Then I made Jell-o.
I don’t know what it is about this magical food from my childhood, but it worked like a charm. Cherry jello with cut up peaches. I made it and waited impatiently for it to set, then ate a big bowl. It was like manna from heaven. I went to bed feeling quite comfortable for the first time in a while. An hour later, I was up, eating more jell-o. I did this throughout the night, and by morning was feeling much better. Thanks, Mom, for teaching me about this wonderful, cheap and tasty treat so many years ago.
And there was the fatigue. I wasn’t sure if it was the cancer or the chemo or the radiation. Mimi told me it was all three. REALLY? Wow! I guess that made sense, but it seemed like the radiation and chemo should have been done working their magic by now. Cancer seemed to be having its way with me in the middle days of this round, and I was just trying to take some strategy from my hero Muhammad Ali and play some rope-a-dope with it. Lean back into the ropes and take the punches, allowing some cushioning and letting my body rest while it got hammered on. He did, after all, say some of the most important things that continue to influence my life: things like, “It's the repetition of affirmations that leads to belief. And once that belief becomes a deep conviction, things begin to happen.” I believe I can beat cancer. With every punch I absorb, I think to myself that it really isn’t so bad. I’m stronger. I’m tougher. I can win.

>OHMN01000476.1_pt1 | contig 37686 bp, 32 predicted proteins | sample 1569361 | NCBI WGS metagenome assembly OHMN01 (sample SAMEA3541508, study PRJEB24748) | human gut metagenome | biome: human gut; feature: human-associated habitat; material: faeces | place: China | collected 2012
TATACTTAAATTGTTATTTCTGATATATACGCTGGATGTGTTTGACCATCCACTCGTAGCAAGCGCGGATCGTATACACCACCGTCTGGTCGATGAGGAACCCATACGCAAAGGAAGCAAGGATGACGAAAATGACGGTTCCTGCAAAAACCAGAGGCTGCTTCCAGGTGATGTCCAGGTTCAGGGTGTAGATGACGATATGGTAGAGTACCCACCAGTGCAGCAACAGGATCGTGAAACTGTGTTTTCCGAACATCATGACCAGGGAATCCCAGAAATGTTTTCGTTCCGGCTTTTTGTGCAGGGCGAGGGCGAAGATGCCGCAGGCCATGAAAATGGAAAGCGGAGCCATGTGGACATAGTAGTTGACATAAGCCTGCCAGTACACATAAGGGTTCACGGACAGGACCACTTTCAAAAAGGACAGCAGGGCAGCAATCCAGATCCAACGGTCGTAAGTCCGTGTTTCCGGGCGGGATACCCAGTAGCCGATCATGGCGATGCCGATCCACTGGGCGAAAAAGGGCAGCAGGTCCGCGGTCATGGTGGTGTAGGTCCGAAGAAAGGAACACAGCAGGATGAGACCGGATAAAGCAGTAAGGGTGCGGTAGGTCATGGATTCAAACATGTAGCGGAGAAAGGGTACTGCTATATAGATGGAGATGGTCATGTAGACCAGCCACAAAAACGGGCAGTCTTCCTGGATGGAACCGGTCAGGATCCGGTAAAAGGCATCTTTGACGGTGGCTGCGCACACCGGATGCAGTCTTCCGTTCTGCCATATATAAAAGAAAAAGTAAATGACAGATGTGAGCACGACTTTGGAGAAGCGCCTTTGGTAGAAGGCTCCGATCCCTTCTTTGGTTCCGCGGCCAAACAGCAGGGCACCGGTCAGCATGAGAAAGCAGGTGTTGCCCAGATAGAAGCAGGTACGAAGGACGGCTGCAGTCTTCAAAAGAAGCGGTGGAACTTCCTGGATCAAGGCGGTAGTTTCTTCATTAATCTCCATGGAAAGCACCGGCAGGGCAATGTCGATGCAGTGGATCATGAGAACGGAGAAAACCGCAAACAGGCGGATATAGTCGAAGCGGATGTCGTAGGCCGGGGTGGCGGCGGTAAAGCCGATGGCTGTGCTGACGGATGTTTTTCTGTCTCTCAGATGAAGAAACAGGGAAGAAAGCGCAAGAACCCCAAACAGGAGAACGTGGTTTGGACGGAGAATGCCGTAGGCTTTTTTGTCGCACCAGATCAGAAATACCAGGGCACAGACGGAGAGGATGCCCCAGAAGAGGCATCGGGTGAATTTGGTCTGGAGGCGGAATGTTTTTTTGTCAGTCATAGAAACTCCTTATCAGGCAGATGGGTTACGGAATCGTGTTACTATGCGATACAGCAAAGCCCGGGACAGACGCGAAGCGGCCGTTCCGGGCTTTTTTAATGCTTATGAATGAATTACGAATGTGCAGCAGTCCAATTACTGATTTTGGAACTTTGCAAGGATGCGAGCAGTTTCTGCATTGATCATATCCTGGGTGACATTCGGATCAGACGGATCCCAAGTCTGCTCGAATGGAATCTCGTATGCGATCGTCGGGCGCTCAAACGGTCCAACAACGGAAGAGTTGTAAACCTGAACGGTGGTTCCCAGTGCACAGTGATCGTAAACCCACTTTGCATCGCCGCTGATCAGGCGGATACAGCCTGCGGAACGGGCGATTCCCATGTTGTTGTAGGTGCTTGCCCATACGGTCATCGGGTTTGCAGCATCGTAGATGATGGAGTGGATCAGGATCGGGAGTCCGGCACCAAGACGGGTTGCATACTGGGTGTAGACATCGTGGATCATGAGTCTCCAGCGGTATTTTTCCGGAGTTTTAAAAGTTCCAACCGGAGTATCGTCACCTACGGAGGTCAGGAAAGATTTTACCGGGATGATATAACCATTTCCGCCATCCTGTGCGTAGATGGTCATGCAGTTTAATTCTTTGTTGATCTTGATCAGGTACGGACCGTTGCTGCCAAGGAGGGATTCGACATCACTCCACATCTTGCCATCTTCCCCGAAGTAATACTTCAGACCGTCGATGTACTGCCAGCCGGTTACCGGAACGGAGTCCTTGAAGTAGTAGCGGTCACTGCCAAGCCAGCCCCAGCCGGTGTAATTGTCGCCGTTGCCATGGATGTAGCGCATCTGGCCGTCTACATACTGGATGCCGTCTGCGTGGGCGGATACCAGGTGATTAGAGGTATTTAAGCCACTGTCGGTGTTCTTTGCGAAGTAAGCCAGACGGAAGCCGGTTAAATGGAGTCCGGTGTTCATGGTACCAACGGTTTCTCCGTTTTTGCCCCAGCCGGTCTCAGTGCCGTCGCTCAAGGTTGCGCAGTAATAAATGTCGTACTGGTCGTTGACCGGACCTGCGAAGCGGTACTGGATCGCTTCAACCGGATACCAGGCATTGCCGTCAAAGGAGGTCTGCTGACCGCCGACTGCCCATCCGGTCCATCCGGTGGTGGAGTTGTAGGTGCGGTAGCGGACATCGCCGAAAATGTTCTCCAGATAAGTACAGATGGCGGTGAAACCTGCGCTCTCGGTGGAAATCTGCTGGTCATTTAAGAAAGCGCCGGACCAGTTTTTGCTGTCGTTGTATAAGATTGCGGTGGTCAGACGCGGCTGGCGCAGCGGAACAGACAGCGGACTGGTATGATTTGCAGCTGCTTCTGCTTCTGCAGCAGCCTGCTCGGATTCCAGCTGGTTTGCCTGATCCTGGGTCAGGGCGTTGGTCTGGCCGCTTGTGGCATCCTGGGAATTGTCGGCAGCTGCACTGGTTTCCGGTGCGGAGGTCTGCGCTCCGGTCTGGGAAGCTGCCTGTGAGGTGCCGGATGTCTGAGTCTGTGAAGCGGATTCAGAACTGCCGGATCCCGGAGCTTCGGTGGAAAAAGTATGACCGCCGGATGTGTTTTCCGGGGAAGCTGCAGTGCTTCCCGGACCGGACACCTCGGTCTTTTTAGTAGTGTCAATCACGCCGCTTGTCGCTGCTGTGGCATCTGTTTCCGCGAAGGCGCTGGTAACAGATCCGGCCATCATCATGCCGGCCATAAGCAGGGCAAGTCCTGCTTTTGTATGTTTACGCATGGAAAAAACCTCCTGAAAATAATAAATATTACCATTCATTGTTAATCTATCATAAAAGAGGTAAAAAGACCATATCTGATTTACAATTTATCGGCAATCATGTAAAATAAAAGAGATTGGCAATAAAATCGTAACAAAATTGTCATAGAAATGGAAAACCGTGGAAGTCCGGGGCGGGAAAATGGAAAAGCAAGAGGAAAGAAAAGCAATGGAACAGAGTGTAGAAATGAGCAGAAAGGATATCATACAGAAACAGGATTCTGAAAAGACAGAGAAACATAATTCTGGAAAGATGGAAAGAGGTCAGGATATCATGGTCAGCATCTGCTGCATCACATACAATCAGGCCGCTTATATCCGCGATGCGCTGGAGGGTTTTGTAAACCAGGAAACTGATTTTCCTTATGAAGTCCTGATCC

After a week of feeling the blows as cancer and treatment continued to pummel me, we went out and rode a 100Km ride, giving Mimi her 1,000Km milestone for the year with RUSA and our 10th consecutive month of these 100Km rides together. Dr. Codfish hosted the Pie Run
and a little dinner afterwards. We did it and finished it. At the end, I felt like I often feel after a ride three times that long, and Mimi had to drive us home. It was a beautiful day, riding with friends to the edge of the rain,
turning around and coming back, finishing in bright warm autumn sun. For a few moments in the day, I was able to completely forget about cancer and just enjoy the moment. These seem to be fewer and farther between right now and I was feeling pretty punchy by the time we got home.